“Remember that rejection
is of the article in its
current state, not of you
Des conseils de carrière
12 tips from an editor
Improve your chances with
by Laura Moss
ast year i was the acting editor of an academic literary journal. I soon realized that
academics are rarely trained in the art of
peer review and that the process of editorial
decision-making is seldom transparent.
Based on my time in the editor’s chair, here is
some advice for both writers and referees.
1. Adhere to guidelines about length and citation
style. Do not submit using Chicago Style and say
that you will shift to MLA if the paper is accepted,
as that is a giant red flag signaling that you do
not see your article as part of the journal. Further,
it undermines the professionalism of your work
to say that you know you are 2,000 words over
the word limit but are waiting for readers or the
editor to suggest where to cut.
2. While you can’t know who your referees will
be, I can tell you who they might be. Upon submission, the editor draws up a list of potential
referees. The first people on my list were often
the ones in the article’s own Works Cited list (if
the publications are recent enough). The critics
you write about are often the critics who serve
as referees for your paper.
3. When two people have said, “Yes, I will be part
of the community and do this report,” the paper is
sent out for review. However, more often, people
say, “No, unfortunately I am too busy with my own
work, sorry.” Remember that peer review depends
on peers acting like peers. The system relies deeply
on invisible labour and good academic citizenship.
4. In spite of the guilt trip in point 3, if you can’t
do a report for a journal because you are stretched
too thin or don’t feel comfortable with the topic,
say no immediately. If you agree to referee an
article, don’t leave it hanging for months. Many
people are waiting on your report.
5. As a referee, only your general assessment is
being sought so you probably do not need to
spend time line-editing.
6. Tone matters: most people, but not all, are
respectful in giving constructive feedback and
advice for improvement. Although senior scholars tend to reject more papers and set the bar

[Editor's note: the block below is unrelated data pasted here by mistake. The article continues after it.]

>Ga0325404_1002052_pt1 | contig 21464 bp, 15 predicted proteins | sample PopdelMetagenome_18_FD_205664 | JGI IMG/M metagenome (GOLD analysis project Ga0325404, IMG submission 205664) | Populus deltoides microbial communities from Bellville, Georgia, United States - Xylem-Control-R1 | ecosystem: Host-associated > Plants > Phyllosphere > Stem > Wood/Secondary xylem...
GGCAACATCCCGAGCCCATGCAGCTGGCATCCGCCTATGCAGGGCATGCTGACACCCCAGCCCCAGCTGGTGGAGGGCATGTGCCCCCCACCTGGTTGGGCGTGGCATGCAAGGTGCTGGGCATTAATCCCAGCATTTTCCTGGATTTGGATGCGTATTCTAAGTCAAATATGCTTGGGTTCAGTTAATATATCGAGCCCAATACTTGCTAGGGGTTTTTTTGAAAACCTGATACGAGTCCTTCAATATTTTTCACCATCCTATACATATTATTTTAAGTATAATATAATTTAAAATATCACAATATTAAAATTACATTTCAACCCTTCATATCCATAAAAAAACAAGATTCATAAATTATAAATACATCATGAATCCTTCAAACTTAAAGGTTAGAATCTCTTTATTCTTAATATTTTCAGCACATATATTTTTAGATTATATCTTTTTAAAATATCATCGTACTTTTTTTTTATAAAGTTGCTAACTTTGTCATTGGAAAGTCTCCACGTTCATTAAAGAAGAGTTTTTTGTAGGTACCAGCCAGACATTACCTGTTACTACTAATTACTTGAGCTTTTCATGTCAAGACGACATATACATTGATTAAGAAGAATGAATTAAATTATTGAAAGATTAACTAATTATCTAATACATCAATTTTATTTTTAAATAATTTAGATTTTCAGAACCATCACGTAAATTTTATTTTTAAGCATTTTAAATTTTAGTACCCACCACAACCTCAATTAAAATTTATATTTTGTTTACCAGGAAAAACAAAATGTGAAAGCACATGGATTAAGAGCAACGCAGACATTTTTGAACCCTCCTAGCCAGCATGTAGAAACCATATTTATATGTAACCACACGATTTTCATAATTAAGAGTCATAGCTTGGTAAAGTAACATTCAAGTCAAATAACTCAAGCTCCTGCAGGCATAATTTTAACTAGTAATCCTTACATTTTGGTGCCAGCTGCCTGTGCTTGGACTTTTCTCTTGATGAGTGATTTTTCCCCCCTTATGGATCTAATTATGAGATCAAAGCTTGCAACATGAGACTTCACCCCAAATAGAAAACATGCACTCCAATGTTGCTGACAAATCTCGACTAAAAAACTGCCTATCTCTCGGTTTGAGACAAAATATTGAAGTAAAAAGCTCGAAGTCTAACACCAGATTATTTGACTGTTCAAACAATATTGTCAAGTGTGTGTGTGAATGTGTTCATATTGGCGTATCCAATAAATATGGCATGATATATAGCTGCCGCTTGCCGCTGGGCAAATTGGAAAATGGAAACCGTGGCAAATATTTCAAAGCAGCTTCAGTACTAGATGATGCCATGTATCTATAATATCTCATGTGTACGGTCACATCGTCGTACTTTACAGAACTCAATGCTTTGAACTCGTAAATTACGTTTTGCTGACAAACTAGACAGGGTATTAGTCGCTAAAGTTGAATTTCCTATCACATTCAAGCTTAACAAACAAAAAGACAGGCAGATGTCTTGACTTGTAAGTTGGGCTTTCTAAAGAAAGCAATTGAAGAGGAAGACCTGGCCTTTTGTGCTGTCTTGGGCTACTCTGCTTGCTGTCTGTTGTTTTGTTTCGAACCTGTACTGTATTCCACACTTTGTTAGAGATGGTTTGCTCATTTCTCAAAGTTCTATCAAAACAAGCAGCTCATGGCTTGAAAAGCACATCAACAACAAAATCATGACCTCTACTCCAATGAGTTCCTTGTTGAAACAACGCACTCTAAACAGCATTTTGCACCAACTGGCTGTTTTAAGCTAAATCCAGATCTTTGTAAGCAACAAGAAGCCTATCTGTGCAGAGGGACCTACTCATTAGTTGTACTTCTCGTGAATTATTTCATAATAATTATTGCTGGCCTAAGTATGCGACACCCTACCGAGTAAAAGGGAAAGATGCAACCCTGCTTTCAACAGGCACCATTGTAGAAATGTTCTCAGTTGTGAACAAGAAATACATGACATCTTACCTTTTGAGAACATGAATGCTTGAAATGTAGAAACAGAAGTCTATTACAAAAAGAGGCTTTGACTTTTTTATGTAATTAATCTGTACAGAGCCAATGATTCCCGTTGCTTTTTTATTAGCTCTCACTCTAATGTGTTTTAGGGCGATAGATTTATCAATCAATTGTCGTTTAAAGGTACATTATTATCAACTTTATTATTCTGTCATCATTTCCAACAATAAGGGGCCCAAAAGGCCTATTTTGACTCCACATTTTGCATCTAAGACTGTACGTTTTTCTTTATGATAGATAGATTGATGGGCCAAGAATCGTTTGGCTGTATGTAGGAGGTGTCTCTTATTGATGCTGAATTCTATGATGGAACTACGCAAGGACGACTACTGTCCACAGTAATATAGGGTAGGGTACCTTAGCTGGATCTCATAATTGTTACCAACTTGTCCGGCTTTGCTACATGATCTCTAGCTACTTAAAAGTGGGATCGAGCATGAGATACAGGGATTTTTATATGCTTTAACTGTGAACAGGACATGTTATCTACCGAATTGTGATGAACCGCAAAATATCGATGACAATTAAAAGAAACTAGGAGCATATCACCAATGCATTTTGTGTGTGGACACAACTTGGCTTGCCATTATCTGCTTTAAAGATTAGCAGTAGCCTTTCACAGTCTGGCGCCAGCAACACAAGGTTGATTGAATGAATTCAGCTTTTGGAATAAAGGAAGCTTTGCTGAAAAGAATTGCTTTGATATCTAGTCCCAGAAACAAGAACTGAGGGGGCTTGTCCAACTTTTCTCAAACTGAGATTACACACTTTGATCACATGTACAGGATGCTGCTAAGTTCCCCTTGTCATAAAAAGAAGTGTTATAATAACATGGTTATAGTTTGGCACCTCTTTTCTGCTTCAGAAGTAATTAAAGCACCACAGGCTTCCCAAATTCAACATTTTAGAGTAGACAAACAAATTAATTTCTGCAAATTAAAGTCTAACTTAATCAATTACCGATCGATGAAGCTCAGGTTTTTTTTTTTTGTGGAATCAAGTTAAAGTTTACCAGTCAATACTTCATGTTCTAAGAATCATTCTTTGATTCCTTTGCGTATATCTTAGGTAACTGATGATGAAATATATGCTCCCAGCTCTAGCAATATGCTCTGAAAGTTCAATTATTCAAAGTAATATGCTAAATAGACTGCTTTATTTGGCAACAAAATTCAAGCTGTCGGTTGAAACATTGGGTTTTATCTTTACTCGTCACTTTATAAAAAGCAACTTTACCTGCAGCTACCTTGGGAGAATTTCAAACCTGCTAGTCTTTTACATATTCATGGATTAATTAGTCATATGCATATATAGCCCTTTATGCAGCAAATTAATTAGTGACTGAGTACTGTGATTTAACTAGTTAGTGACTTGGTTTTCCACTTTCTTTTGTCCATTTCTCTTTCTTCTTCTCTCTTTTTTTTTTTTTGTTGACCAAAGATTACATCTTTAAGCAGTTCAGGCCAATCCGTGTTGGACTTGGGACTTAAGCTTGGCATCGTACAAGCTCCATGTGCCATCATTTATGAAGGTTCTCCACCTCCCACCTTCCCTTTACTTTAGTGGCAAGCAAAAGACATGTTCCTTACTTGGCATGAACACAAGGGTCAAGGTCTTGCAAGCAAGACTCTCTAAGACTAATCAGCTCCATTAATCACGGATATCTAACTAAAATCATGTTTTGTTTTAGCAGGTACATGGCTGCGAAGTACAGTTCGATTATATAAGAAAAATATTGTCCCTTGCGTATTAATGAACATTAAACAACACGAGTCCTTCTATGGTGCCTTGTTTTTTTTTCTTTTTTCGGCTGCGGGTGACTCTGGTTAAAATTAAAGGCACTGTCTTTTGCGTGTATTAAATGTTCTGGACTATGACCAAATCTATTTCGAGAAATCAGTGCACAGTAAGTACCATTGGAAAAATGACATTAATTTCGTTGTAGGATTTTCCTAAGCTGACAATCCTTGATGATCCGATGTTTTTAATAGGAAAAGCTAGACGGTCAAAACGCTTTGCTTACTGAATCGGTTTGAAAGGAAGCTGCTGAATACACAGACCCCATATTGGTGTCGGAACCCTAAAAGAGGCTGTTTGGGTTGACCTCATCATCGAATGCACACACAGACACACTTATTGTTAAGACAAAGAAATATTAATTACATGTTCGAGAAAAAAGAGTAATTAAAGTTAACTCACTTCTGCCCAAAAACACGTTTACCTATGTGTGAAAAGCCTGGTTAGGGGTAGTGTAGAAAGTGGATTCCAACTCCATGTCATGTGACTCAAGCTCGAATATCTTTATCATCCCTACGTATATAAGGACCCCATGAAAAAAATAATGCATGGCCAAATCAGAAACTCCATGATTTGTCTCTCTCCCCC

higher for originality than junior scholars, they
also tend to be more generous with attention,
feedback and tone.
7. Writers should include a brief and honest
synopsis of the paper’s original contribution to
the field in the submission letter. Filling a gap is
8. If there are two acceptances or two rejections
when the readers’ reports come in, the editor’s
decision is pretty straightforward. However, only
once in my year as editor did a paper receive two
acceptances right off the bat. Frequently the decision conveyed to the writer is to “revise and
resubmit.” This is not a way of letting you down
easily. It is the editor’s way of saying “I think this
article has real potential so we will invest another
dozen – or two – hours in it.”
L9. While all peer-review comments should be taken into consideration, a common error is to rewrite an article based entirely on those com- ments, subsequently losing the original voice and argument. That said, when referees ask for something to be read, you must read it. The top reason
for referees rejecting an article upon second
reading last year was that “the author didn’t even
bother to follow up on my reading suggestions.”
Include a letter to the editor upon resubmission
that outlines the changes you have made and
explains your response to the ones suggested but
10. Remember that a rejection is a rejection of
the article in its current state, and not a rejection
of you personally or of the article that might
come out of the one you originally submitted.
11. Last year, four people rejected my rejection
of their papers. Two told me I was flat out wrong
to reject them. Two were just mean, personal and
rude. Neither approach made me change my
mind. I understand swearing at the editor when
you get a tough report, but don’t press “send” on
that adrenaline-powered email.
12. Time is a huge issue for both writers and
journals. Academic publishing is not fast because
an article passes through many sets of eyes in
both the editing and copyediting stages. You can
certainly send a polite letter of inquiry about the
status of your submission to a journal, but bottom line: be patient.
Laura Moss is an associate
professor of English at the
University of British Columbia.
From July 2013 to June 2014,
she served as the editor of
Canadian Literature: A Quarterly
of Criticism and Review.
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